Out of a Dark Winter’s Night

Published by Thames and Hudson, 2020

– The Original Oil Pastels –

Private View and Book Launch
6-9pm Monday 9th March

The Exhibition will hang in the gallery through 6pm Saturday 21st March

Painter or Illustrator? At art school I was told categorically by several of my tutors that I was a Painter and not an Illustrator. Unconvinced, I carried on with both; having ditched university I felt the need to have a career. Although I have always felt most at home painting, being an illustrator was something I could do if I put on some clean clothes, took a deep breath and reined myself in. I was lucky, Walker Books chased me up after my degree show. They paid real money which gave me the freedom to paint the weather an wild places that spoke my language. The two strings to my bow seemed to be a good counterbalance.

After my son Sorley was born I was hit hard by an almost unbearable episode of depression. When I recovered, for a while, the most pressing need was to make up for the time I felt we had lost. But when he went to nursery I had a bit more scope: the obvious thing to do was a book. But I wanted to bring in the weather. My first idea was to tackle Noah’s Ark but God was an editorial stumbling block. Slowly it became clear that the story I wanted to tell was mine to Sorley … about surviving a storm, which we had, together.  Over several years I tried but it hit brick wall after brick wall and I felt the decision about what I was had ultimately been made for me. But still I couldn’t quite let go. I went solo to Rossbeg in Donegal, for the first time in years, for a week in October 2014 to paint the weather and to try and get my story out on paper. Back in London I was put in touch with Roger Thorp at Thames and Hudson. He walked with his doctor’s bag a very long way from Kilburn High Rd to my studio in Kensal Green. Much to my amazement he loved it.

Life then threw me again into my own galeswept sea and for a while it took all my strength just to survive. Roger’s reaction was that he was prepared to wait for as long as it took.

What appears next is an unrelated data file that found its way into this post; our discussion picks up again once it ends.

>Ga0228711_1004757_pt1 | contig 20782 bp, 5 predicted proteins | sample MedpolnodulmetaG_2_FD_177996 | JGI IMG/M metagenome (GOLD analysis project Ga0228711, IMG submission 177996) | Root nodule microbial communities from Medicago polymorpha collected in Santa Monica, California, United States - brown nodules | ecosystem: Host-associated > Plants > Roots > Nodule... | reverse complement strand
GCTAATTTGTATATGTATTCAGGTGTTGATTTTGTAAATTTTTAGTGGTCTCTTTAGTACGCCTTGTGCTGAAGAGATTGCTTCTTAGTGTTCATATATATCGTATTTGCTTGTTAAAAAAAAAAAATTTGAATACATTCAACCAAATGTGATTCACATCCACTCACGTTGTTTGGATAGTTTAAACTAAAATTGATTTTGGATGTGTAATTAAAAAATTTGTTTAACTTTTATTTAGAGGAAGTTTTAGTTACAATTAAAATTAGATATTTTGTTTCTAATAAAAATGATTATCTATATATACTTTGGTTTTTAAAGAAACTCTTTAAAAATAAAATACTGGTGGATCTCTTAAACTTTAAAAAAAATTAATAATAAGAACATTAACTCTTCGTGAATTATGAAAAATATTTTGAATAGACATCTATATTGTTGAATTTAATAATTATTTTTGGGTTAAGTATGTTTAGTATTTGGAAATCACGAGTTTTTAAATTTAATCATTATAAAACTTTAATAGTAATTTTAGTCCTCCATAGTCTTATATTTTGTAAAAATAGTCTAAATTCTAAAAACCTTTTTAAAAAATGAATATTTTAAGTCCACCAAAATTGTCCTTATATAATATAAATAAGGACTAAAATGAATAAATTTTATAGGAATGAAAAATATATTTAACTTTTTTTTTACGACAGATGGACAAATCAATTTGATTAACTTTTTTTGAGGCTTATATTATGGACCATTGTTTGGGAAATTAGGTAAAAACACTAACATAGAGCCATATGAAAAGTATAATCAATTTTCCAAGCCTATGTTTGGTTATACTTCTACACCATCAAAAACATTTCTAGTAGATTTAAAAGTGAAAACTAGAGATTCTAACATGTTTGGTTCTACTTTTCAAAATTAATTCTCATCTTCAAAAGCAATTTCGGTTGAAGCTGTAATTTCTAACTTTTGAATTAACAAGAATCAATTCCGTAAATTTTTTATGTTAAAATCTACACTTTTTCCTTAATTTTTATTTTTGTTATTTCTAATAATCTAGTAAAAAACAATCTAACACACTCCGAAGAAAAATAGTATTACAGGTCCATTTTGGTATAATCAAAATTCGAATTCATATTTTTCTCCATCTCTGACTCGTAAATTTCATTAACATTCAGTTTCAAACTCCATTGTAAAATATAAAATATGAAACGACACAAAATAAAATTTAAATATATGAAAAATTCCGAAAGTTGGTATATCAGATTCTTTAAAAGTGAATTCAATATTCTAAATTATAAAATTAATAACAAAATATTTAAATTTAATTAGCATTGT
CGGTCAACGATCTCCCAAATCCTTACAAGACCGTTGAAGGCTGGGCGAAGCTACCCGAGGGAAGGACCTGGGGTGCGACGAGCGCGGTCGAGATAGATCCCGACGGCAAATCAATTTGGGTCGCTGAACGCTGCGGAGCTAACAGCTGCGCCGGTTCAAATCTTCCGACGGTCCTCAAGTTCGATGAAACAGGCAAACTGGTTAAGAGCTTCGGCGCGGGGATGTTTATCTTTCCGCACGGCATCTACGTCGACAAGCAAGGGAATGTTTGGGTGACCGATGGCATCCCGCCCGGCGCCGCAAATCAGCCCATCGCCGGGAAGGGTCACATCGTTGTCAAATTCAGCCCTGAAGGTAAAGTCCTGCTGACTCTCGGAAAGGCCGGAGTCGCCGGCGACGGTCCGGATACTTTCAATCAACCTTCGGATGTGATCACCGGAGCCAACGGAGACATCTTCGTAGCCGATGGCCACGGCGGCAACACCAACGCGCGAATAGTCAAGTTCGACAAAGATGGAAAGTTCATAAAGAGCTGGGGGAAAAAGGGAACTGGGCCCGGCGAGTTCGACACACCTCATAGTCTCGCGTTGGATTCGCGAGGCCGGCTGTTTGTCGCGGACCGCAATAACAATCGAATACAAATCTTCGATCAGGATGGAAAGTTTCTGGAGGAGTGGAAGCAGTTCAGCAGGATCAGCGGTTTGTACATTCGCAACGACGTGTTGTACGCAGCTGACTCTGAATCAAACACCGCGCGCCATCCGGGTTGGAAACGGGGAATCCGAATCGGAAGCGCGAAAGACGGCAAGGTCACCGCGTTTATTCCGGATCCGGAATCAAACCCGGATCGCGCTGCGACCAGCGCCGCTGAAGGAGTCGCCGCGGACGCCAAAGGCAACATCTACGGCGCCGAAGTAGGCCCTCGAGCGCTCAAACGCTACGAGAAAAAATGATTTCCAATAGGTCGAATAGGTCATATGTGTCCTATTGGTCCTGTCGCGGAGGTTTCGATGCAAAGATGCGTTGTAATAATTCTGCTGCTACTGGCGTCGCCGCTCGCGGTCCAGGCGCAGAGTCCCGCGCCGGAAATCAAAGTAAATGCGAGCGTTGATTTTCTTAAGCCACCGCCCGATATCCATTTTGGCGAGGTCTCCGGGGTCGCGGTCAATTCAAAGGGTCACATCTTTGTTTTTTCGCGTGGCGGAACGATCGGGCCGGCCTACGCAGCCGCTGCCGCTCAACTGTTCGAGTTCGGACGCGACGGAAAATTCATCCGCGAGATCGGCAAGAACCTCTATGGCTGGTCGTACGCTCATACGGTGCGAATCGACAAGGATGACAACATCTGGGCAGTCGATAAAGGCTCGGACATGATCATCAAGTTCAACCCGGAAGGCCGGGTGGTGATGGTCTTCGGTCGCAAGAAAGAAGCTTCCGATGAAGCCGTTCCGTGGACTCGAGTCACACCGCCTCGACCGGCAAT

Here, with those sketches, made in Rossbeg is my story: Out of a Dark Winter’s Night. For the first time I have made a book without feeling I’ve had to be anything other than myself.

Flora McDonnell 2020

NOTE: Nothing will be sold before the exhibition opens at 6pm on Monday 9th March

Out of a Dark Winter’s Night

Published by Thames and Hudson, 2020

The Original Oil Pastels

Out of a Dark Winter’s Night

Published by Thames and Hudson, 2020

The Sketches


This small group of paintings were all done within 15 miles of Glenarm in County Antrim where I grew up. I used to feel the need to always go to North West Donegal, to paint where the sun sets into the sea; a place of weather, in constant flux, where a wind pummelled ocean punches land with nothing between it and America. My fascination with that weather and my compulsion to try and translate it in paint has without doubt a direct link to my emotional wiring. This has given me invaluable sensitivity but has at times left me very exposed.

But over the past few summers I found myself wanting to paint favourite trees between Glenarm and Ballycastle further up the coast. The Mull of Kintyre is only 18 miles away across the north channel. There is weather but it is a bit softer. And the sun rises out of the sea.